Fuji X-Pro1

Looks like Fuji is introducing a camera I might actually buy: the Fuji X-Pro1. Dumb name, but it’s an interesting looking camera system. As in interesting enough that I might eventually get one.

My camera preferences

I shoot mostly film. Actually, 100% film. I started on a Canon DSLR in 2004, but quickly transitioned to film and rangefinders for a variety of reasons, but the number one reason (after the fact that I like the look of B&W film) is the size of rangefinder cameras. While I don’t need an ultra compact camera, the reduction of size and volume one gets by using a camera like a Leica M6 over a Canon DSLR is pretty sizeable.

Over the years, I gravitated towards shooting mainly with a 28mm lens. My second most used lens is probably a 50mm lens (or a 21mm lens). I like have fast lenses so I have the option to shoot in dim light. So my main kit, the one I find necessary for me to consider a camera system, needs to have the following characteristics:

  • Relative compact — smaller than most full frame or APS-C DSLRs. And have smaller lenses. Think Leica M sized.
  • A 50mm f/1.4 or equivalent lens.
  • A 28mm f/2 or equivalent lens.

The last one is the tough one. I’d be ok with a 24mm equivalent, or even a 21mm equivalent, as long as it was reasonably fast (f/2 or faster). I can’t think of any camera system that has a 24–28mm lens that is f/2 or faster and is roughly the same size as a Leica M. Sure, Canon and Nikon have suitable lenses for their DSLRs, but they are huge. Sure, there’s a rash of new compact interchangeable lens cameras, but none of them have a decent fast wide in the 28mm range. 35mm doesn’t cut it for me.

As a result, I haven’t been tempted into buying a digital camera. I’ve thought about finally getting a 24L for my Canon 1V, and eventually buying a 5D (or whatever is current when I get around to it), but I’ve yet to do it. It’s just so huge.

The Leica M9

The obvious solution to my problems is to get a Leica M9. I have lenses for it already that meet my needs and it’s the right size. A couple problems with it:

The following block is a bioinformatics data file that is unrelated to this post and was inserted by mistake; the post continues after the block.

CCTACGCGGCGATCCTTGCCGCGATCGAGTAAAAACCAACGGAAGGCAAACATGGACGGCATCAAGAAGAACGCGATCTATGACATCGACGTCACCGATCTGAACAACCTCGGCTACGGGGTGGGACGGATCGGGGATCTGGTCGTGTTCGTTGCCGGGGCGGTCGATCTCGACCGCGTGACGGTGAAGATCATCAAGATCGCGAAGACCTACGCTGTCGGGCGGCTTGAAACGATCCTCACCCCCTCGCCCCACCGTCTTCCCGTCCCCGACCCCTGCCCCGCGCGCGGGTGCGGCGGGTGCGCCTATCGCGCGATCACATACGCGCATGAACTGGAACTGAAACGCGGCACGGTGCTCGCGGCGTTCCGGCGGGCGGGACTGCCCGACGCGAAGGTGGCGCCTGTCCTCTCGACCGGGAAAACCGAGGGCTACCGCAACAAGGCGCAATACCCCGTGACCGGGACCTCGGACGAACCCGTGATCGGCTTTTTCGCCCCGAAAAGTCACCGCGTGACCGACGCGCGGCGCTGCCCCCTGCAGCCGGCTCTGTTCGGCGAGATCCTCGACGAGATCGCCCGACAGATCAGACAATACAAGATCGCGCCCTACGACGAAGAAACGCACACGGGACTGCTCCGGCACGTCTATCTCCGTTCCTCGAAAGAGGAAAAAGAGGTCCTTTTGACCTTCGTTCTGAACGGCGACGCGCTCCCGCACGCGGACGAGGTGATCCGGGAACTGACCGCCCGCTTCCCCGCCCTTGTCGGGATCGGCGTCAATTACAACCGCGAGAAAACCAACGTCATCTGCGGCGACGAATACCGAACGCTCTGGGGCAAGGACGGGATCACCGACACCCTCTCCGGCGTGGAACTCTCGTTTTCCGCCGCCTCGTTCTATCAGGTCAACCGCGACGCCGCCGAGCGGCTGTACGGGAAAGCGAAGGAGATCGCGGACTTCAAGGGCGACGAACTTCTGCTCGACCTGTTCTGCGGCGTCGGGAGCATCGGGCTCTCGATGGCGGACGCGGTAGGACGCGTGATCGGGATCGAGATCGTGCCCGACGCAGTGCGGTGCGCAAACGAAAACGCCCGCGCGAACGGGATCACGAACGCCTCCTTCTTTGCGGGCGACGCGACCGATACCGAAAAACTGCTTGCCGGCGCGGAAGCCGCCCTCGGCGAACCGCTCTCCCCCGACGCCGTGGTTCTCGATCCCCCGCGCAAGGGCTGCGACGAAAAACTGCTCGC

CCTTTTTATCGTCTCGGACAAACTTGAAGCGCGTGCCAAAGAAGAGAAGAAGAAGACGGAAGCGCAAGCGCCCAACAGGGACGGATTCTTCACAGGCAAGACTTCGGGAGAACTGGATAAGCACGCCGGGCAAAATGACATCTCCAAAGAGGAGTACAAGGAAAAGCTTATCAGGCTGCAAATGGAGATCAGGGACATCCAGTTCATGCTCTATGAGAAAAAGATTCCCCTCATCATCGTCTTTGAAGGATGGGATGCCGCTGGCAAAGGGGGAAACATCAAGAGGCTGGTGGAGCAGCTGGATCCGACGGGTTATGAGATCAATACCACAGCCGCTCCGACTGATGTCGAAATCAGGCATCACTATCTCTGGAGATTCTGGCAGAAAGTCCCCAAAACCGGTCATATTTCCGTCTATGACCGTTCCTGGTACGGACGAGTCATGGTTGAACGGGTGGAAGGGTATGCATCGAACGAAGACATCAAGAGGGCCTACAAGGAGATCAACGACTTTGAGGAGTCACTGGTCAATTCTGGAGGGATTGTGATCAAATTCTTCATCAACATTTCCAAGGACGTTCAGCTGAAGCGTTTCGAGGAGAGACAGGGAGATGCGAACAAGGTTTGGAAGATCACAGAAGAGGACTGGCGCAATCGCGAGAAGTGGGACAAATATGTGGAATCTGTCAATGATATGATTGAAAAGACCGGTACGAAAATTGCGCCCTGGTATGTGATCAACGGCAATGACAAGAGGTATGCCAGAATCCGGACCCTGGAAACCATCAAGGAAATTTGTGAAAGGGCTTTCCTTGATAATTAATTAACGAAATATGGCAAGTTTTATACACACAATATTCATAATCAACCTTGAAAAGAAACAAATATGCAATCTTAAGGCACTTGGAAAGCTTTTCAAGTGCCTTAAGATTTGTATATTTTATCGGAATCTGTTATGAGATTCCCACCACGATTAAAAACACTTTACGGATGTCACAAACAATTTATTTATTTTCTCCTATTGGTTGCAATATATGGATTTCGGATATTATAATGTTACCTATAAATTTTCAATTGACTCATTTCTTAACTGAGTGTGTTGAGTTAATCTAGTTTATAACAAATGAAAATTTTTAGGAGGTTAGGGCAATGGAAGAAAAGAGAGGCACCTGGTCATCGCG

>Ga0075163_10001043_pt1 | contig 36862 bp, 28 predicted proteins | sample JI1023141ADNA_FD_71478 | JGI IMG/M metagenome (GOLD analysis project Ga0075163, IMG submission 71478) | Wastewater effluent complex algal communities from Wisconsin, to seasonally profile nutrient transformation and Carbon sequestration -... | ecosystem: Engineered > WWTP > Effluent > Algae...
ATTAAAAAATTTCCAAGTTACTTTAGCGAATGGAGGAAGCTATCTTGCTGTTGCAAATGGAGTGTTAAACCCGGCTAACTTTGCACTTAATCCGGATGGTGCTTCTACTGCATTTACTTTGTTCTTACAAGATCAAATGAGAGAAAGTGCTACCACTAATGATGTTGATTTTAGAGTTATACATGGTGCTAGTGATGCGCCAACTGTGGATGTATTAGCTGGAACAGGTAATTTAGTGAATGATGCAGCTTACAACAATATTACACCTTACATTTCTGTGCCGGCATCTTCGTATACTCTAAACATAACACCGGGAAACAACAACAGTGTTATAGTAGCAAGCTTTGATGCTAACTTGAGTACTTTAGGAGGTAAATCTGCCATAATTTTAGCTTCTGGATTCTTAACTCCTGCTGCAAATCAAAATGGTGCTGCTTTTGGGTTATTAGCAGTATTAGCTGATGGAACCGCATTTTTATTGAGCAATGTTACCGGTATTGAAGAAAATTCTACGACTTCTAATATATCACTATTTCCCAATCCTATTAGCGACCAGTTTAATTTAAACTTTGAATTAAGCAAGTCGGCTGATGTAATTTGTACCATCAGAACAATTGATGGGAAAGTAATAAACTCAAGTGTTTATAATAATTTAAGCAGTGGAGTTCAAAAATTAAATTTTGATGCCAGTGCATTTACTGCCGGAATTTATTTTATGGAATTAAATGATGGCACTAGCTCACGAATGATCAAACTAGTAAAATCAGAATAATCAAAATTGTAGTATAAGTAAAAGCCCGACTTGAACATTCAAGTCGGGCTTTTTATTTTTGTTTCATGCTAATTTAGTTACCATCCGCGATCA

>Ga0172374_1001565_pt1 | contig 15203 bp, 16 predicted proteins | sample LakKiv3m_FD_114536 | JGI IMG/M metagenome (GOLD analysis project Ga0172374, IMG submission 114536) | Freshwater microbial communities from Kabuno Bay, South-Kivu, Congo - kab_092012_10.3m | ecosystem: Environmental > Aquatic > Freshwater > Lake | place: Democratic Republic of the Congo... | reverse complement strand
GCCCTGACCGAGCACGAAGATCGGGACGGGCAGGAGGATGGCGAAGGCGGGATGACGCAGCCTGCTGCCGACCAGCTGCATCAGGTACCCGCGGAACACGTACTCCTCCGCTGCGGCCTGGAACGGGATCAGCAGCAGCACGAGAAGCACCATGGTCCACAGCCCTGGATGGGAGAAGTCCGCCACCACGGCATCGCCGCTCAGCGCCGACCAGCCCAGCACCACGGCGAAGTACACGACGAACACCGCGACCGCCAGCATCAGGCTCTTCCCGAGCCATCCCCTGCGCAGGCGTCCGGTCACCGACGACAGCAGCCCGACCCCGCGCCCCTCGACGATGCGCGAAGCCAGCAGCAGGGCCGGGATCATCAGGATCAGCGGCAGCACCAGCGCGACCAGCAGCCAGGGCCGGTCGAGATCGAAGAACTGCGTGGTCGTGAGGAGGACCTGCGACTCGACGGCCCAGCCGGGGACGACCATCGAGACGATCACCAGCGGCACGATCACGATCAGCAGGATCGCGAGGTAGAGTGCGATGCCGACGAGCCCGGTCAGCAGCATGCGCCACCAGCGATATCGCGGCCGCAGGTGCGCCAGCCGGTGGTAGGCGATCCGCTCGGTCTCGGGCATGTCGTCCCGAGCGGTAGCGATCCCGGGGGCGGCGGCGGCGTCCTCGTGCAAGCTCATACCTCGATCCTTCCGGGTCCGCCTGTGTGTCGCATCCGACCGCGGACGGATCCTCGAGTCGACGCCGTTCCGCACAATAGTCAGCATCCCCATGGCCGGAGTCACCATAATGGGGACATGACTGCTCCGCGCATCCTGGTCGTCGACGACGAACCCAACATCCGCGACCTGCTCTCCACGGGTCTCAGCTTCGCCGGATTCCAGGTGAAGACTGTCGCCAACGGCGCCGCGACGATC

• The price. I can’t spend that much on a camera.
  • The price of the rest of the system. While I do have a good complement of M lenses, I’ll probably never buy another one, and can’t necessarily afford to replace the ones I have. They are just getting silly expensive. I don’t want this much money tied up in a system.
  • Other niggling issues like:
    • Red edges.
    • Can’t use my Zeiss ZM 21/4.5 lens on it.
    • High ISO performance. I’d probably ok with it if it didn’t cost so much, but it does, so it better be a better performer than it is.

I’ve thought about waiting to see what the M10 offers, but even if everything is perfect on it, the price concerns still remain.

Enter the X-Pro1

This camera looks good so far. The specs are decent. And, as a first in any of the new camera systems as far as I know, it has the right complement of lenses for me. The 18mm f/2 is equivalent to the 28/2 I use most, and the 35mm f/1.4 is close enough to a 50/1.4 that I’ll never notice the difference. Assuming one can adapt M mount lenses to it, I can slap on my 50 Summilux ASPH or 75 Summilux whenever I’m feeling the need for a long lens. And it all looks to be about the right size for me. This picture pretty much sums it up.

As long as its high ISO performance is ‘decent’, I’ll be fine. Remember I’ve been shooting film; my preferred high speed film is Kodak P3200TMZ shot at 1600. It’s a grain fest. But not a banding fest. Grain is different than banding.

What really remains to be seen is the other bits of the camera. Are the lenses any good? What’s the autofocus performance like? What’s the interface like? If any of that stuff is buggy, I’ll probably pass. As it is, I’ll wait to hear some user reports before I take the plunge, but this is looking like it might be my next ‘real’ digital camera.

Here’s some information on the camera and lenses (from Fuji), as well as a hands on preview from dpreview.com: